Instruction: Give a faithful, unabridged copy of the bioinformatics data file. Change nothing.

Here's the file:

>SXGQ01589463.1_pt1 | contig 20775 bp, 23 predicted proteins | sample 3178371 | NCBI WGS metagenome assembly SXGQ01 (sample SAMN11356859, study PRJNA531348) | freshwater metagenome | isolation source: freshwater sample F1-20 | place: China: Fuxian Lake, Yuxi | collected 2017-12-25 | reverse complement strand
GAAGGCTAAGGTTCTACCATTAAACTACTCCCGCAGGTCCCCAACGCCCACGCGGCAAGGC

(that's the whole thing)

>SXGQ01589463.1_pt1 | contig 20775 bp, 23 predicted proteins | sample 3178371 | NCBI WGS metagenome assembly SXGQ01 (sample SAMN11356859, study PRJNA531348) | freshwater metagenome | isolation source: freshwater sample F1-20 | place: China: Fuxian Lake, Yuxi | collected 2017-12-25 | reverse complement strand
GAAGGCTAAGGTTCTACCATTAAACTACTCCCGCAGGTCCCCAACGCCCACGCGGCAAGGC